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Waukegan council stalls mayoral proposals as election looms

Waukegan Mayor Robert Sabonjian. | Special for Sun-Times MediORG XMIT: CST1303081320501973

Waukegan Mayor Robert Sabonjian. | Special for Sun-Times Media ORG XMIT: CST1303081320501973

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Updated: June 2, 2013 2:09AM



WAUKEGAN — Next week’s mayoral election cast a long shadow over Monday night’s City Council meeting, as aldermen opposed to Robert Sabonjian’s re-election blocked a series of initiatives emerging from his office.

Sixth Ward Ald. Larry TenPas, who supported 1st Ward Ald. Sam Cunningham’s bid for mayor earlier this year, began the flurry when he used a parliamentary move to shelve two Sabonjian-backed appointments — Homer Benavides and Diane Verratti — to the Waukegan Port Authority.

When Sabonjian asked why, the veteran alderman noted that two council members were absent, but he also pointed to April 9.

“We might possibly have a new mayor,” said TenPas, adding that delaying the appointments would be “a courtesy to yourself or whoever might be elected.”

Sabonjian responded by using executive privilege to enact a temporary, 30-day appointment in each case, saying “if I’m re-elected, I will bring (the nominations) back to you.” TenPas spoke up to object, saying “you are sending a bad signal to your council,” and he and Sabonjian briefly argued about whether or not the alderman had been recognized to speak.

“Wow,” said TenPas after Sabonjian moved on to the next item on the agenda.

Cunningham, who endorsed City Clerk Wayne Motley after finishing second to him in the Democratic primary, weighed in when he made a motion to hold over the appointment of Demar Harris to the Waukegan Housing Authority.

“It has always been customary that we hold off all business from the city of Waukegan until (voters decide) who the next leader is going to be,” Cunningham said, turning to Sabonjian. “I don’t know what you’re accustomed to coming from the county (board), but I’m asking you, your honor, to allow this process to move forward and not be an adversary.”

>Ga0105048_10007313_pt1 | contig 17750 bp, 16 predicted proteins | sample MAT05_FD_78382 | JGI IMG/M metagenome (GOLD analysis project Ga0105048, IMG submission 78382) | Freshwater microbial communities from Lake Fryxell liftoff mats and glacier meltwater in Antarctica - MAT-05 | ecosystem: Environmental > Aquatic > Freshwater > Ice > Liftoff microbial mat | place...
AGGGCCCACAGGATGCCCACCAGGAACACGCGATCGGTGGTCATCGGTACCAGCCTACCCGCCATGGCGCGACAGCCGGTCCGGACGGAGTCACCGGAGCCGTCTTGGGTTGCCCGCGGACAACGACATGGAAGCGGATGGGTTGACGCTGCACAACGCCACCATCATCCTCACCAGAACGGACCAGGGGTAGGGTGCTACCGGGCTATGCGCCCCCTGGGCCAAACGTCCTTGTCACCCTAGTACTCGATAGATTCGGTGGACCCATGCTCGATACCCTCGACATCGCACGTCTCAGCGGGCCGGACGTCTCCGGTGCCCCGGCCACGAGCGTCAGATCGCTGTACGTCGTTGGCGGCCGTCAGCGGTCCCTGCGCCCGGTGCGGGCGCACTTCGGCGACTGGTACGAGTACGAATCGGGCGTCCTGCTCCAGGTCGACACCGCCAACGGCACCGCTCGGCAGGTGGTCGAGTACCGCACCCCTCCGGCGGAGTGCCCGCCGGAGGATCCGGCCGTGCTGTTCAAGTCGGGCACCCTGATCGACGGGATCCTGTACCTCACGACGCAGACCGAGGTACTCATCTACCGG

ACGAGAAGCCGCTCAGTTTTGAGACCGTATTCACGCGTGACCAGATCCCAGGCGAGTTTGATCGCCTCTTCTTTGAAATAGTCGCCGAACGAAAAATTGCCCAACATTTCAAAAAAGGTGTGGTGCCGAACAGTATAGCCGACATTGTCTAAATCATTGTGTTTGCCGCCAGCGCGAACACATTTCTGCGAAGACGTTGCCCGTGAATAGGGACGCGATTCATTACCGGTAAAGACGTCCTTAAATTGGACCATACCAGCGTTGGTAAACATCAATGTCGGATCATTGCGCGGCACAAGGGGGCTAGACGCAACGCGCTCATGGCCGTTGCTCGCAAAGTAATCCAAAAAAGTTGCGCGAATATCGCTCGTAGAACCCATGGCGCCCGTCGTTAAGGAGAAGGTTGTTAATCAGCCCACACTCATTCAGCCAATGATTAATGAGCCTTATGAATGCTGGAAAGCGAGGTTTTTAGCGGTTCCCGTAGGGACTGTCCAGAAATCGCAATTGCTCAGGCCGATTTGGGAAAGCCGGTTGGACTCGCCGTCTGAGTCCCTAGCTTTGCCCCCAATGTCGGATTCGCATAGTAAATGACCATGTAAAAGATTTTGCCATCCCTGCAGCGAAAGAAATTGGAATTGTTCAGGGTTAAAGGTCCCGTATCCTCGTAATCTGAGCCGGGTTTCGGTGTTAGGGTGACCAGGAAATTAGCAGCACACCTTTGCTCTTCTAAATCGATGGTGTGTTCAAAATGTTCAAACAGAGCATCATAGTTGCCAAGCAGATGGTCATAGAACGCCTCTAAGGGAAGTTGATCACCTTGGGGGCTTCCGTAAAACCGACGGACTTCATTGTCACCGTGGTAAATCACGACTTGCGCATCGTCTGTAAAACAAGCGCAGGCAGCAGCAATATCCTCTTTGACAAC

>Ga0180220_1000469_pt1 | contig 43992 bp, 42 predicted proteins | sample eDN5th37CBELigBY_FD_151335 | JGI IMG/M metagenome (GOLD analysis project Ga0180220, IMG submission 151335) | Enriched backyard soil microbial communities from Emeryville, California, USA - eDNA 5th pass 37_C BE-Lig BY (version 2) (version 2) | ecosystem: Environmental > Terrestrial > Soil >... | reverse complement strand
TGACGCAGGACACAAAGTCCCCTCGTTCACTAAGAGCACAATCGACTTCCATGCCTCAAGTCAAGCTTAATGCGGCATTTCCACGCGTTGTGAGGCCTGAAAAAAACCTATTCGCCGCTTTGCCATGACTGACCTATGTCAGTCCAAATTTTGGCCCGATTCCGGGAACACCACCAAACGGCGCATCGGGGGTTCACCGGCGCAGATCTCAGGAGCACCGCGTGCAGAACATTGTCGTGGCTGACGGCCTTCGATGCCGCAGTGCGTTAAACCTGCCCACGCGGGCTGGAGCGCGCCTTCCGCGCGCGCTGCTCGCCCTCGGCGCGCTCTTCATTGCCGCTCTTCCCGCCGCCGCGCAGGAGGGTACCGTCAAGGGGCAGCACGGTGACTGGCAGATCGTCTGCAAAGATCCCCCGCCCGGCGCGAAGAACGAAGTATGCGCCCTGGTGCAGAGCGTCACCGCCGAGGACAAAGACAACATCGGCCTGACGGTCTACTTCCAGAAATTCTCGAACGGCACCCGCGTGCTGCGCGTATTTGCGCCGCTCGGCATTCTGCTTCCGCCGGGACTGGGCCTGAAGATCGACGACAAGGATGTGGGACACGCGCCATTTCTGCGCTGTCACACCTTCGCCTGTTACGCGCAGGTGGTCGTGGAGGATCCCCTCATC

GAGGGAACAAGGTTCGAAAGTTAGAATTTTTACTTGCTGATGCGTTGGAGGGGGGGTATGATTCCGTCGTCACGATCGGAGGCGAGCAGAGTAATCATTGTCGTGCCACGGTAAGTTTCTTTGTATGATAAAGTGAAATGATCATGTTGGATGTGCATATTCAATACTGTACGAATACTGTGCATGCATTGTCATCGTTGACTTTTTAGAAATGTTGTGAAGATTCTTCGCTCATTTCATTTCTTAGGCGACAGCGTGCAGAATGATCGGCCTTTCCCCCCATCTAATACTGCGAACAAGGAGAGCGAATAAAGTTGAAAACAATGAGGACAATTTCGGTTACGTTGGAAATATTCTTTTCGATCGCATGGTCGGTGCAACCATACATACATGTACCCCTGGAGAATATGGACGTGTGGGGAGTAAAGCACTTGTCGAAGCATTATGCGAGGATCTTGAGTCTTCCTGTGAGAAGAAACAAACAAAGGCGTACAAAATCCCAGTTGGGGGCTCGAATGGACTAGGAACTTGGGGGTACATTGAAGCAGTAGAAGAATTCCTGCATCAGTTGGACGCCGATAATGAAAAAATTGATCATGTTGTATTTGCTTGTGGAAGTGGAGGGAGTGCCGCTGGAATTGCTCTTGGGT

Sabonjian responded by pointing out that one of outgoing Mayor Richard Hyde’s final acts in May 2009 was appointing department heads, including the installation of Artis Yancey as police chief.

“When I was sworn in, that night, the appointment of the new police chief was made. They asked me if I wanted to hold it over,” Sabonjian said, “(and) I felt that it was in the best interest of the community for that appointment to move forward.”

Sabonjian added that he had discussed Harris’ proposed appointment with Motley, saying that “they need (someone) on the housing board quickly to get up to speed.” He ended up enacting another 30-day appointment for Harris.

Also encountering a roadblock was the passage of a $129 million appropriation ordinance that sets the city’s spending limit for the fiscal year, which starts May 1. TenPas asked to hold the matter over, saying he wanted the council to have more time to review the proposal.

A final holdover came when Cunningham shelved Sabonjian’s request for a 1 percent increase in the city’s hotel/motel tax, a proposal that would generate funds specifically for the hiring of economic development staffers.

Cunningham questioned why the money was geared solely toward hiring new personnel, noting that the budget doesn’t include local funds for road repairs. Seventh Ward Ald. Lisa May said she supported the hotel tax proposal because “we have a void in economic development in this city, (and) don’t think that we aren’t going to address roads, because we will get Motor Fuel Tax funds.”

Technically, the appropriations ordinance and hotel-tax increase were held over until the council’s April 15 meeting, or six days after the election. If Sabonjian is defeated by either Motley or independent candidate Susana Figueroa, the new mayor would be sworn in May 6.



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